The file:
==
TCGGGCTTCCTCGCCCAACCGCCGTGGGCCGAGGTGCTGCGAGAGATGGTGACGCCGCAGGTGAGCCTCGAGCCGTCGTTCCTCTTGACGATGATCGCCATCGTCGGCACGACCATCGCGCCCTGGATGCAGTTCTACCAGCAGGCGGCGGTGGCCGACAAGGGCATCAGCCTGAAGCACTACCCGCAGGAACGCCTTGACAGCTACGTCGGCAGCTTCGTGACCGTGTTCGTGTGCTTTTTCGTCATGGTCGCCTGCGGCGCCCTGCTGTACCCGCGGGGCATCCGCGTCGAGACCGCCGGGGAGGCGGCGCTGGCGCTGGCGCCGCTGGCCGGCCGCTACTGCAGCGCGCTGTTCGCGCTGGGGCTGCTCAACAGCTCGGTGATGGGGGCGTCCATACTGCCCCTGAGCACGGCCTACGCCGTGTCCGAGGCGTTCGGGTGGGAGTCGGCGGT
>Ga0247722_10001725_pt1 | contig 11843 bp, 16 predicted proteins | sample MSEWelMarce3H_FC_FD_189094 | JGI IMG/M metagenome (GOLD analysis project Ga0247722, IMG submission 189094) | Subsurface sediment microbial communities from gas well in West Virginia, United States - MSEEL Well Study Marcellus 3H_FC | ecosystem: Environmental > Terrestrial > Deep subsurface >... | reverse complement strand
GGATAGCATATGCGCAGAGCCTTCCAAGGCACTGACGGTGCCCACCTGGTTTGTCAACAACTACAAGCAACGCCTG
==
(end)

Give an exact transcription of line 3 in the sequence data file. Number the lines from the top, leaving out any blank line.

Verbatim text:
GGATAGCATATGCGCAGAGCCTTCCAAGGCACTGACGGTGCCCACCTGGTTTGTCAACAACTACAAGCAACGCCTG